Unicorn Mountain by Michael BishopUnicorn Mountain by Michael BishopUnicorn Mountain by Michael Bishop

When I lived in Prague, I couldn’t help but admire the Czechs and their respect for the written word. Riding the subway I saw many people who had taken the time to make a brown paper cover for their literary investment. While reading Michael Bishop’s Unicorn Mountain (1988), I considered doing the same. Unfortunately, it was for a different reason: protection of Bishop’s, and my, self-respect.

Pause, just for a moment, and take a look at the cover. What you are looking at is a disconnect between not only the literal, but also the proverbial book and cover. Grafton Press went in one direction, and Michael Bishop in an entirely different one. The book’s actual content is a heart-touching story of loss, homosexuality, small-town ranching, Native American culture, and perception of AIDS in the 1980s — not a My Little Pony film novelization. Unicorn Mountain is intelligent, emotional, and 100% relevant, and this cover in no way portrays the truly human stories just behind it.

Bo Gavin, a man in late middle age who has been recently diagnosed with AIDS, is the locus of Unicorn Mountain. His cousin’s ex-wife, Libby Bray, makes the flight to Atlanta to bring him to her southern Colorado ranch where he can spend his last days in peace. When meeting Libby’s ranchhand, the phlegmatic Sam Coldpony, Bo is also introduced to the ephemeral horned horses, the unicorns that appear and disappear amongst the hills deep in the ranch. But other strange things are happening. The old rabbit-ears television set is suddenly picking up stations from other dimensions, spirits of the dead are visiting dreams, and the unicorns are turning up sick and dying. With turmoil in the family surrounding the circumstances of his illness, Bo’s last days may not have the peace he desires.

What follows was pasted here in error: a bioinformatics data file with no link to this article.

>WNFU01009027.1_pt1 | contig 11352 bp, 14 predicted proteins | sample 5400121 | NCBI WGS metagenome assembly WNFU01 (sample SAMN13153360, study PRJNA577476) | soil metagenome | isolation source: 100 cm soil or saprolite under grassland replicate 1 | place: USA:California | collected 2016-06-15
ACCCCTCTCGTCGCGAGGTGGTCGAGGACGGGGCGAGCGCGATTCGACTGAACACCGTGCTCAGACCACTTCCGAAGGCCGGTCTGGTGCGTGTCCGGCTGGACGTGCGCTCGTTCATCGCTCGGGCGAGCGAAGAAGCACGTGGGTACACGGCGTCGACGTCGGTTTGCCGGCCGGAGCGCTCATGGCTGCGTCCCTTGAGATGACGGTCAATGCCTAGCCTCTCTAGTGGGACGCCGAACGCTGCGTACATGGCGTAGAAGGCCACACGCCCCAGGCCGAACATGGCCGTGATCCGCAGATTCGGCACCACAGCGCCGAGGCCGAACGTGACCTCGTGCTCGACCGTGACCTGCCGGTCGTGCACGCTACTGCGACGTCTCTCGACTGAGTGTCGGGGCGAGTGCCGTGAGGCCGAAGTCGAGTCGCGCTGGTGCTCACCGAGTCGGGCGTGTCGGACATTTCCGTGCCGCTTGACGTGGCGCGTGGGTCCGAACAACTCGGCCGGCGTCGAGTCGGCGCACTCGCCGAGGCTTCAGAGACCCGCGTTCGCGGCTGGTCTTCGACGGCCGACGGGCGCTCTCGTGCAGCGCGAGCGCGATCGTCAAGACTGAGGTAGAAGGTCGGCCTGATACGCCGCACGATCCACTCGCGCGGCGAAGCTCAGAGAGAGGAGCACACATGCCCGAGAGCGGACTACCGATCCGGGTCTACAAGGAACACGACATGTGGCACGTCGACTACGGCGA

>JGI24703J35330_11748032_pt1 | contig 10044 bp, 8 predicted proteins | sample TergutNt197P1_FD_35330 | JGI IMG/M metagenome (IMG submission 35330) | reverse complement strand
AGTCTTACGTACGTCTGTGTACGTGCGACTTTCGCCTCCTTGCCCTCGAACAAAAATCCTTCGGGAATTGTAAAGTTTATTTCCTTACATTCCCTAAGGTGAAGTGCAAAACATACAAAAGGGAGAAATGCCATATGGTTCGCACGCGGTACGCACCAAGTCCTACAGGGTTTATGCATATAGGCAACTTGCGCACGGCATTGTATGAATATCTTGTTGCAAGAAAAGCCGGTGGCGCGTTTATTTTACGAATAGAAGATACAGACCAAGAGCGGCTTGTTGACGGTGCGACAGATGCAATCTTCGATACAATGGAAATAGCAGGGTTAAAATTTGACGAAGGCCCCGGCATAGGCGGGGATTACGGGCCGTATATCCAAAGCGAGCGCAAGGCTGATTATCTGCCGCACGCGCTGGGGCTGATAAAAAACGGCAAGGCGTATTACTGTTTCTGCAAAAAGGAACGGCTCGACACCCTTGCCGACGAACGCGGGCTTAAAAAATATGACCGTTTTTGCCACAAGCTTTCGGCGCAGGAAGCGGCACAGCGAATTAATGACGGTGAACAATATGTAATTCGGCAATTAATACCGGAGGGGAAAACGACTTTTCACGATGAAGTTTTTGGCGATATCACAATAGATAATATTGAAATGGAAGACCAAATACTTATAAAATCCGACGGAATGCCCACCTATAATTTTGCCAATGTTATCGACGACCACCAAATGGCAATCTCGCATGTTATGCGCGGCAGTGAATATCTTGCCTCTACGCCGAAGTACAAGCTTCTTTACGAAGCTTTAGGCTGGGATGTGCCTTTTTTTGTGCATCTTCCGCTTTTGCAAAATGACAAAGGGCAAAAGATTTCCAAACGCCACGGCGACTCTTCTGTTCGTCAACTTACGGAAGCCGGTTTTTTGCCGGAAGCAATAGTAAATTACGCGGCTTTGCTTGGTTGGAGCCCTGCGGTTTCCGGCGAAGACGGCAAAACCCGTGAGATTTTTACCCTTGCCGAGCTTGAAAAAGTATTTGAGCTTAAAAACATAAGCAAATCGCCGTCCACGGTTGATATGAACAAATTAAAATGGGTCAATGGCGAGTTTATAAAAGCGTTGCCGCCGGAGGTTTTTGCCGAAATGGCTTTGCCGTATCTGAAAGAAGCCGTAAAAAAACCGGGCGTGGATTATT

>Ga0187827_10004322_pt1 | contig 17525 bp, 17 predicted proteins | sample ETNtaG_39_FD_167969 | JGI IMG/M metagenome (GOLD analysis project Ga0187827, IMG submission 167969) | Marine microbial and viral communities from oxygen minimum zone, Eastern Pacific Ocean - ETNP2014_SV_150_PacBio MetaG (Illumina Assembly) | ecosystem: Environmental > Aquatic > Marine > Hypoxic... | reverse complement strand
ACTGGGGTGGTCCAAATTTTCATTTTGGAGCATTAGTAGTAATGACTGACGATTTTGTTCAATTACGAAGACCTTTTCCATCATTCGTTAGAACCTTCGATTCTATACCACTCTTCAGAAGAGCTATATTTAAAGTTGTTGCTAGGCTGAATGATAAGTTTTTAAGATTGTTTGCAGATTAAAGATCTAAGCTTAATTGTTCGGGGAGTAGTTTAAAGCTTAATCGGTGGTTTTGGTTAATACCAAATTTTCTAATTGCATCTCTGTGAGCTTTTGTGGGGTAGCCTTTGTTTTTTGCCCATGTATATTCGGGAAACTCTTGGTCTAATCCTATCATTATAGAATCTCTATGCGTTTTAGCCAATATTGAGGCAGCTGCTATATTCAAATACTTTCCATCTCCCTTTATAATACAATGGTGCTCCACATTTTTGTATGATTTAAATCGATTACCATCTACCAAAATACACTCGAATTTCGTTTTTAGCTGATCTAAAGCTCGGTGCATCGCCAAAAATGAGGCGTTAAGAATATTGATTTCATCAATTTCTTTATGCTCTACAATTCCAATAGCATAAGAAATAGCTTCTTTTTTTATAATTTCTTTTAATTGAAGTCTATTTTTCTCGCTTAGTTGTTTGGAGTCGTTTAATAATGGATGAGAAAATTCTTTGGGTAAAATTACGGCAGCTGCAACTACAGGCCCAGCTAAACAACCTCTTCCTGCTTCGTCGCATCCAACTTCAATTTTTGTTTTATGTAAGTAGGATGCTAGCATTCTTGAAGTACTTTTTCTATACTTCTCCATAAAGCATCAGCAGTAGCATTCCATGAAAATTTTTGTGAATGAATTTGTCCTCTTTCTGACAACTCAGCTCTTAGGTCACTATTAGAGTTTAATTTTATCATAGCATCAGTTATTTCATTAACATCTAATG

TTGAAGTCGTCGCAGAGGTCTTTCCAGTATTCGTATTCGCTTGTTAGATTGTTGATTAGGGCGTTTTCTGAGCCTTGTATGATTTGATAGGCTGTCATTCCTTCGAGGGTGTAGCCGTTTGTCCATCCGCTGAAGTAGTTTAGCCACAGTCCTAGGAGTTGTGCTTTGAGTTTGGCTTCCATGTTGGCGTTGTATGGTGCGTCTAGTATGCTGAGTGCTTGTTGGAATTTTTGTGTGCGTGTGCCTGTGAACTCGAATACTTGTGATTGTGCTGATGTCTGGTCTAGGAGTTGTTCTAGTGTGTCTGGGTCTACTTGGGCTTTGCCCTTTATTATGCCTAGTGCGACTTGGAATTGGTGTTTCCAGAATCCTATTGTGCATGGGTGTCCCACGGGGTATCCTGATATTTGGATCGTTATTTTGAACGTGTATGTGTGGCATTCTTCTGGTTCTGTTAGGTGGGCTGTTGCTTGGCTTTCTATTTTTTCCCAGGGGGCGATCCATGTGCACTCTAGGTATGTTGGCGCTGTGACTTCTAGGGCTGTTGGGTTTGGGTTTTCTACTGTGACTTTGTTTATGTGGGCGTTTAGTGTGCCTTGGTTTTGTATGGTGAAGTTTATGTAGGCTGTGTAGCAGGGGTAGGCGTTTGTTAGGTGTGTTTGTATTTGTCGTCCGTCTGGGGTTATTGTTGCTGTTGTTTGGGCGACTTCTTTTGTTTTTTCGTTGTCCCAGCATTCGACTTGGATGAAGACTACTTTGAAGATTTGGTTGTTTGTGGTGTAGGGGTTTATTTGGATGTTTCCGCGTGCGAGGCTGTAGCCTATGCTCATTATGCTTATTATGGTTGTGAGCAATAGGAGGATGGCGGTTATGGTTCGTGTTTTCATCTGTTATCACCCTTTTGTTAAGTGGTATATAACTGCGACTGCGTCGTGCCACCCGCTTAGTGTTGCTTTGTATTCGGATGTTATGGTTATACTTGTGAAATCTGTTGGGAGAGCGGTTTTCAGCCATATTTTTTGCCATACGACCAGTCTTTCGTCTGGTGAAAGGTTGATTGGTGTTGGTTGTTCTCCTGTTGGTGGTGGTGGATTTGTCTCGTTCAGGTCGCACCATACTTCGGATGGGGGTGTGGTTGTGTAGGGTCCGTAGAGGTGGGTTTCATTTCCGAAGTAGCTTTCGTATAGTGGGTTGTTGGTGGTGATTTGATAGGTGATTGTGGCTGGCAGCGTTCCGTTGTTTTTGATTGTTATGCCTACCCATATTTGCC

Addressing the social aspects of AIDS as much as the personal, Unicorn Mountain forgoes soliloquies of pain and frustration and looks at the effect of the disease on the people surrounding the victim as much as on the victim himself. Empathy toward their situations arises not from the use of pity to leverage emotion, but rather from their all-too-human reaction to the disease. Bishop creates living, breathing people in his narrative. We all know people as well-intentioned yet unlucky as Libby, egotistic assholes who know when to bow and scrape like Randy Bray, cold bigots like Josie Gavin, and troubled but driven teens like Alma. This is a socially conscientious novel whose people are lifelike.

Unicorn Mountain by Michael BishopBishop is apparently a practical guy; there is a subplot of the novel involving, of all things, condoms. It’s treated with fun yet with a clear underlying message. Bishop takes the author’s bully pulpit to expound the existence of the thin rubber membranes and the value they have for helping prevent people like Bo from being in the situation they are. Condoms in the 80s were not as widespread as they are today, and Unicorn Mountain does its public service in ways that add to Bo’s story in humorous fashion while being applicable to reality.

In the end, Unicorn Mountain is moving, heartfelt fiction with strong social consciousness and conscientiousness. Ultimately a story of loss and recovery, it targets Native American culture and the burgeoning HIV/AIDS situation in the 80s, a situation medical science has since partially mitigated, but which remains a serious matter. But perhaps more significantly, the social issues surrounding the condition and the sexual choices that can accompany the disease remain near the forefront of discussion in the gay community. Simply put, the fairy-tale flaccidity of the novel’s cover is unmatched by the integrity of the novel’s actual content.

A side note: one of the people Bishop thanks in his introduction is Orson Scott Card. Card’s well-known views on homosexuality make this an interesting show of appreciation. Is Card misjudged, or has he since had a change of heart?

Published in 1988. Unicorn Mountain, a Mythopoeic Fantasy Award winner for Best Novel, here appears in a re-edited and revised version in Michael Bishop’s preferred text some thirty years after its original publication, when it was hailed for its adult focus, its gritty characters and situations, and its imaginative narrative elements, which include ranching in Colorado, Ute Indian lore, a Denver-based advertising firm, Swing Era music, an old Bendix TV set that transmits signals from an askew parallel Earth, and, last but no less disquieting, transdimensional migrations of living unicorns.



  • Jesse Hudson

    JESSE HUDSON, one of our guest reviewers, reads in most fields. He lives in Poland where he works for a big corporation by day and escapes into reading by night. He posts a blog which acts as a healthy vent for not only his bibliophilia, but also his love of culture and travel: Speculiction.